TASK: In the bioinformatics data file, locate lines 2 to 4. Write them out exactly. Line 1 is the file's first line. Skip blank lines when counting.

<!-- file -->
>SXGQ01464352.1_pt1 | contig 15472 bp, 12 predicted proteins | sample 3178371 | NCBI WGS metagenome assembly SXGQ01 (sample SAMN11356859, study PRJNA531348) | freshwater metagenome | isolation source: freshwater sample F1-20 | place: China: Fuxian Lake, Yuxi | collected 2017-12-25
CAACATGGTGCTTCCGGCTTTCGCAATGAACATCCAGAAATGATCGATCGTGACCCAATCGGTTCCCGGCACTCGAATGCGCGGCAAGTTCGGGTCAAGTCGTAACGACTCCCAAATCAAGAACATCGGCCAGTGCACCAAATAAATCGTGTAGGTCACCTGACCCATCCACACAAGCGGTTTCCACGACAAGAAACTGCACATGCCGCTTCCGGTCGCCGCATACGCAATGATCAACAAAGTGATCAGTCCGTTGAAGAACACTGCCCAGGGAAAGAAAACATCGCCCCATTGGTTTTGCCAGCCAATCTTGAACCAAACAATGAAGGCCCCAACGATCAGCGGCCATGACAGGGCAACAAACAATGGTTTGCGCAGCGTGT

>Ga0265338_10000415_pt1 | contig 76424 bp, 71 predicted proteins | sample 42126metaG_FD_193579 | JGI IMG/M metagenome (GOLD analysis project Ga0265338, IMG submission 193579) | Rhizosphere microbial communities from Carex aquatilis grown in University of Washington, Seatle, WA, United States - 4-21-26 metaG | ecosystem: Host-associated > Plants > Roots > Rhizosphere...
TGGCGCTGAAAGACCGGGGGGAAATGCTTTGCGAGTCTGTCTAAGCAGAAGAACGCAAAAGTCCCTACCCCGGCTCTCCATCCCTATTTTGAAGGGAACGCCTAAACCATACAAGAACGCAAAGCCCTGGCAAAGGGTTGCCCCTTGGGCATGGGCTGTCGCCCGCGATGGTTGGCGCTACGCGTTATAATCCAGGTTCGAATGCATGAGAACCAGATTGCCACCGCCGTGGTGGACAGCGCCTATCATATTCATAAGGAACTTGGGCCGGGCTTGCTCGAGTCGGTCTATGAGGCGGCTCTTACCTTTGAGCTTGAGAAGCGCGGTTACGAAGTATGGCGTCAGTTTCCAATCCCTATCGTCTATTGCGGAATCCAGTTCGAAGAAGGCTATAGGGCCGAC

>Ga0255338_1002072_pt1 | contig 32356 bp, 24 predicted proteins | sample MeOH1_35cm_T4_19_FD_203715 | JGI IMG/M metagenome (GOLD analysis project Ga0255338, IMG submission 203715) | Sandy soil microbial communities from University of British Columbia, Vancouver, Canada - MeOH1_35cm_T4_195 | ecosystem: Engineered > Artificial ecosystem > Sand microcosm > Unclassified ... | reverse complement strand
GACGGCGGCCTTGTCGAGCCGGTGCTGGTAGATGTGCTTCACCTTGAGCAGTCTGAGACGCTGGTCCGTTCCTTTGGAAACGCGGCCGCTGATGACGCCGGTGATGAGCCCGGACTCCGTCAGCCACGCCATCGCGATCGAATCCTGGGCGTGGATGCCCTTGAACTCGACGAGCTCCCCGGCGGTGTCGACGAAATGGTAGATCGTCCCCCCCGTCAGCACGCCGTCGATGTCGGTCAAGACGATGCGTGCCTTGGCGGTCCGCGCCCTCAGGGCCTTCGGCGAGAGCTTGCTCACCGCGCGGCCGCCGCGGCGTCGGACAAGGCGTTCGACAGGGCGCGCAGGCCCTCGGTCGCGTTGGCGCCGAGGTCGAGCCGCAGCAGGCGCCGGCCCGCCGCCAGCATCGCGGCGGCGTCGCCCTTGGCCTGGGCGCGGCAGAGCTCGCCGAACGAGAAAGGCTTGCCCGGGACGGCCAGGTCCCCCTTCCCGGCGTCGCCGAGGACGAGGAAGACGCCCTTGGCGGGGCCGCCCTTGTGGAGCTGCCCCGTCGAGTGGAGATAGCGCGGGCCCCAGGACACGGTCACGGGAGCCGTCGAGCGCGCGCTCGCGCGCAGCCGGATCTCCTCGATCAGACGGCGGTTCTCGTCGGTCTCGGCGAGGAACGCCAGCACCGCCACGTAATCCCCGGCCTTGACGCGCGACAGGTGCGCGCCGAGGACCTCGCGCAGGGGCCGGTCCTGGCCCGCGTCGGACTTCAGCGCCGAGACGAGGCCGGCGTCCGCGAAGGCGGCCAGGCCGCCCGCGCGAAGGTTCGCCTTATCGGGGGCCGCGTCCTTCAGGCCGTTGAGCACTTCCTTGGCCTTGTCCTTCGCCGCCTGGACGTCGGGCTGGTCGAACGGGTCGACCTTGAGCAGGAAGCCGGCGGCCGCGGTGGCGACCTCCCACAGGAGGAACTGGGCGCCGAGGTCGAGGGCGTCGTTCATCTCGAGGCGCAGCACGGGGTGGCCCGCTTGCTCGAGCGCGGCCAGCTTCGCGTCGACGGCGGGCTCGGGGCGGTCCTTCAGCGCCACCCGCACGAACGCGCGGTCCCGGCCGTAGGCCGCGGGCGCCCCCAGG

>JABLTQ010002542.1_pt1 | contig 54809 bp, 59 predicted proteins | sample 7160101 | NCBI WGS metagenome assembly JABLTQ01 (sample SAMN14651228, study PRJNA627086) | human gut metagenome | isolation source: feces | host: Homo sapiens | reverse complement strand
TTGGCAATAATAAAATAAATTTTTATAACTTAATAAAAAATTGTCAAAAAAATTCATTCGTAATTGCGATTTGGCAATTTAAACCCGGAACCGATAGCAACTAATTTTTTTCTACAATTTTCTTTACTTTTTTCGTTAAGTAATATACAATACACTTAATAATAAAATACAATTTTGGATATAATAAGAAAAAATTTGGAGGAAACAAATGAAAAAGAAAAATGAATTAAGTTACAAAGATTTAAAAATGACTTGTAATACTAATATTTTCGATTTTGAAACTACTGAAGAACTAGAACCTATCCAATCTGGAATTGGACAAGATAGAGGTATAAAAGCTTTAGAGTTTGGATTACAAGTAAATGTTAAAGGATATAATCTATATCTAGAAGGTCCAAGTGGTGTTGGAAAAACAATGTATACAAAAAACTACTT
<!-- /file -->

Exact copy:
CAACATGGTGCTTCCGGCTTTCGCAATGAACATCCAGAAATGATCGATCGTGACCCAATCGGTTCCCGGCACTCGAATGCGCGGCAAGTTCGGGTCAAGTCGTAACGACTCCCAAATCAAGAACATCGGCCAGTGCACCAAATAAATCGTGTAGGTCACCTGACCCATCCACACAAGCGGTTTCCACGACAAGAAACTGCACATGCCGCTTCCGGTCGCCGCATACGCAATGATCAACAAAGTGATCAGTCCGTTGAAGAACACTGCCCAGGGAAAGAAAACATCGCCCCATTGGTTTTGCCAGCCAATCTTGAACCAAACAATGAAGGCCCCAACGATCAGCGGCCATGACAGGGCAACAAACAATGGTTTGCGCAGCGTGT

>Ga0265338_10000415_pt1 | contig 76424 bp, 71 predicted proteins | sample 42126metaG_FD_193579 | JGI IMG/M metagenome (GOLD analysis project Ga0265338, IMG submission 193579) | Rhizosphere microbial communities from Carex aquatilis grown in University of Washington, Seatle, WA, United States - 4-21-26 metaG | ecosystem: Host-associated > Plants > Roots > Rhizosphere...
TGGCGCTGAAAGACCGGGGGGAAATGCTTTGCGAGTCTGTCTAAGCAGAAGAACGCAAAAGTCCCTACCCCGGCTCTCCATCCCTATTTTGAAGGGAACGCCTAAACCATACAAGAACGCAAAGCCCTGGCAAAGGGTTGCCCCTTGGGCATGGGCTGTCGCCCGCGATGGTTGGCGCTACGCGTTATAATCCAGGTTCGAATGCATGAGAACCAGATTGCCACCGCCGTGGTGGACAGCGCCTATCATATTCATAAGGAACTTGGGCCGGGCTTGCTCGAGTCGGTCTATGAGGCGGCTCTTACCTTTGAGCTTGAGAAGCGCGGTTACGAAGTATGGCGTCAGTTTCCAATCCCTATCGTCTATTGCGGAATCCAGTTCGAAGAAGGCTATAGGGCCGAC